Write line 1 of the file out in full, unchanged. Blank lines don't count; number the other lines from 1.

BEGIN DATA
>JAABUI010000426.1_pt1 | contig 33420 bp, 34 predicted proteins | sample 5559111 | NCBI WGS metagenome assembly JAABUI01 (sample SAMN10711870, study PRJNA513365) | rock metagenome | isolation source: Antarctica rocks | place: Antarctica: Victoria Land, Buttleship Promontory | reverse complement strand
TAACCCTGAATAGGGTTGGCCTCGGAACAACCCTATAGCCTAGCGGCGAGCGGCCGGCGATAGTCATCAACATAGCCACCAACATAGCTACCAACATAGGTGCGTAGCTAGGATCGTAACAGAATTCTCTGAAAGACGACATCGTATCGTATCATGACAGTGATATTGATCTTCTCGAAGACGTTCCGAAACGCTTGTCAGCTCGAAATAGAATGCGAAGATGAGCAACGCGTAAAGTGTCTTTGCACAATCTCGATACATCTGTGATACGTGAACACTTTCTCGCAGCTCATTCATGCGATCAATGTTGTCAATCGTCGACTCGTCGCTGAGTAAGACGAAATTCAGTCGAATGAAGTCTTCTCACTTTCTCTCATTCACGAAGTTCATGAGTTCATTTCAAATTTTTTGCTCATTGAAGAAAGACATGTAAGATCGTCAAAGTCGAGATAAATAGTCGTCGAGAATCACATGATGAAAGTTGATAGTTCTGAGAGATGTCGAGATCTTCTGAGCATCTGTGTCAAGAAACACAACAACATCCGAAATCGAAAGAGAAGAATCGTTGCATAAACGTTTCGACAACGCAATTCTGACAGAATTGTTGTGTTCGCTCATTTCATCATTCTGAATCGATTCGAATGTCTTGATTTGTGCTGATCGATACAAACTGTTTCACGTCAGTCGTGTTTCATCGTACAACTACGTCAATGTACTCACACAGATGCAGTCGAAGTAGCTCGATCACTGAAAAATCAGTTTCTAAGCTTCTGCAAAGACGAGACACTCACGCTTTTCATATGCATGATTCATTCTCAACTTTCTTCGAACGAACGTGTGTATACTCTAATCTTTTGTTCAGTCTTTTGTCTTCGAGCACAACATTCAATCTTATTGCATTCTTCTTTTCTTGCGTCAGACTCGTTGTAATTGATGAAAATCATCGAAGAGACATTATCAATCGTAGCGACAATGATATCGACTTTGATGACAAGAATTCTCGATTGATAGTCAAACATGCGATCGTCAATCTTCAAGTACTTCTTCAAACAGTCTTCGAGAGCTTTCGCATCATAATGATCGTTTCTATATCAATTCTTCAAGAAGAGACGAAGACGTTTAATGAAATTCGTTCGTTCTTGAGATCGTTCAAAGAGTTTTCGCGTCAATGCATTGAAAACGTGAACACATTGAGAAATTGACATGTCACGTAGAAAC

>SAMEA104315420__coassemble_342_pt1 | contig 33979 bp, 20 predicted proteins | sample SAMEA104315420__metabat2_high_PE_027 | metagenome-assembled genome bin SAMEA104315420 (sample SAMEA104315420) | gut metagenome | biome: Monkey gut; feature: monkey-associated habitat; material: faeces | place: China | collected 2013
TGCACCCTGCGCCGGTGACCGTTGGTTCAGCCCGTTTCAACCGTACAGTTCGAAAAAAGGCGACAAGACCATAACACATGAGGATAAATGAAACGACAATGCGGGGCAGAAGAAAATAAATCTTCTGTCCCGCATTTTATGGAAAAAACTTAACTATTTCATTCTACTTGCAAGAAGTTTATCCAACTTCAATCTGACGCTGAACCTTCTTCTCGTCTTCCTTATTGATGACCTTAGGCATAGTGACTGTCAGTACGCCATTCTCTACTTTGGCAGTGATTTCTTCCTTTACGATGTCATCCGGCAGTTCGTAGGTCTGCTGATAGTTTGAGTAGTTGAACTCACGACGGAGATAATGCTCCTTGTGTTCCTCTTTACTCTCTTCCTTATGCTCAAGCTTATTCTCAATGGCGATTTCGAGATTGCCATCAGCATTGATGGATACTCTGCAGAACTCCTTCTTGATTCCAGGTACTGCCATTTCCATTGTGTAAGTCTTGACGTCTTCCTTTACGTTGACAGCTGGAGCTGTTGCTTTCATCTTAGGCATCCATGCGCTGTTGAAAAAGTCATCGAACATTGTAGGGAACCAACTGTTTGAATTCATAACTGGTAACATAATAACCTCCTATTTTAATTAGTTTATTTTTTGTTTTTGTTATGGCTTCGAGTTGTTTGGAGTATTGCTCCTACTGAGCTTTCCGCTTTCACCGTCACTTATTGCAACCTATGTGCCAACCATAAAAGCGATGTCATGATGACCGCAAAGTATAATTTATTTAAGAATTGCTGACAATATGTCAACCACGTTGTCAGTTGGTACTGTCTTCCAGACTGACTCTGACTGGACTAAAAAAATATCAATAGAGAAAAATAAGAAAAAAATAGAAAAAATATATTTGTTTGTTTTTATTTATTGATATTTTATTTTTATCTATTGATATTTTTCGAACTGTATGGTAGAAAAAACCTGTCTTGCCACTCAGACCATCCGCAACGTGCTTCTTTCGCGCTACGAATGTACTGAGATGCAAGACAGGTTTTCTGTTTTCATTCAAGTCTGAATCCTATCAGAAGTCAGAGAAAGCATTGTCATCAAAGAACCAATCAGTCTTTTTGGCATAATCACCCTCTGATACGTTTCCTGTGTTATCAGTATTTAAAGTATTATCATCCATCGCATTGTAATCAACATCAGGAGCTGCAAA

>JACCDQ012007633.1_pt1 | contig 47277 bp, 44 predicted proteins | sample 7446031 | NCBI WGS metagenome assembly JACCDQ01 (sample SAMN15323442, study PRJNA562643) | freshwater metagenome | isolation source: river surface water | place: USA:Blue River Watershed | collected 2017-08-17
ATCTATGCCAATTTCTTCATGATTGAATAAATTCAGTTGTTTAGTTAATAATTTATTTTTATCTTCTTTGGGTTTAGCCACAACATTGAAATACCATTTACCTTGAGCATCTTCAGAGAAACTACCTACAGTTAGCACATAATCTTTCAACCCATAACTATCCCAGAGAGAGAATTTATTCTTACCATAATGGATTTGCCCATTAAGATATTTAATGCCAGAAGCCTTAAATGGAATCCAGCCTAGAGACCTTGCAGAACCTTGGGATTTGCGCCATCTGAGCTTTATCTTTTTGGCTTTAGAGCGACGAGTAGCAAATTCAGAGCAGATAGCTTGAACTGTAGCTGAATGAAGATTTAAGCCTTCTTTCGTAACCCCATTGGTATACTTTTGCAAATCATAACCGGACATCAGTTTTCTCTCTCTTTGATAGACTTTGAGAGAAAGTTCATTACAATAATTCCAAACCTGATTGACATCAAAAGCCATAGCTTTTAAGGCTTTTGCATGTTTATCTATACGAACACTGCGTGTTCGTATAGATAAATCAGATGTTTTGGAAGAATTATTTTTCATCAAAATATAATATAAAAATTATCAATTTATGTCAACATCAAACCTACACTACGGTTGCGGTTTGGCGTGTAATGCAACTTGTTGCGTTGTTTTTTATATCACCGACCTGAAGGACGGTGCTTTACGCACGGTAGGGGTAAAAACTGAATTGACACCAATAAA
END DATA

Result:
>JAABUI010000426.1_pt1 | contig 33420 bp, 34 predicted proteins | sample 5559111 | NCBI WGS metagenome assembly JAABUI01 (sample SAMN10711870, study PRJNA513365) | rock metagenome | isolation source: Antarctica rocks | place: Antarctica: Victoria Land, Buttleship Promontory | reverse complement strand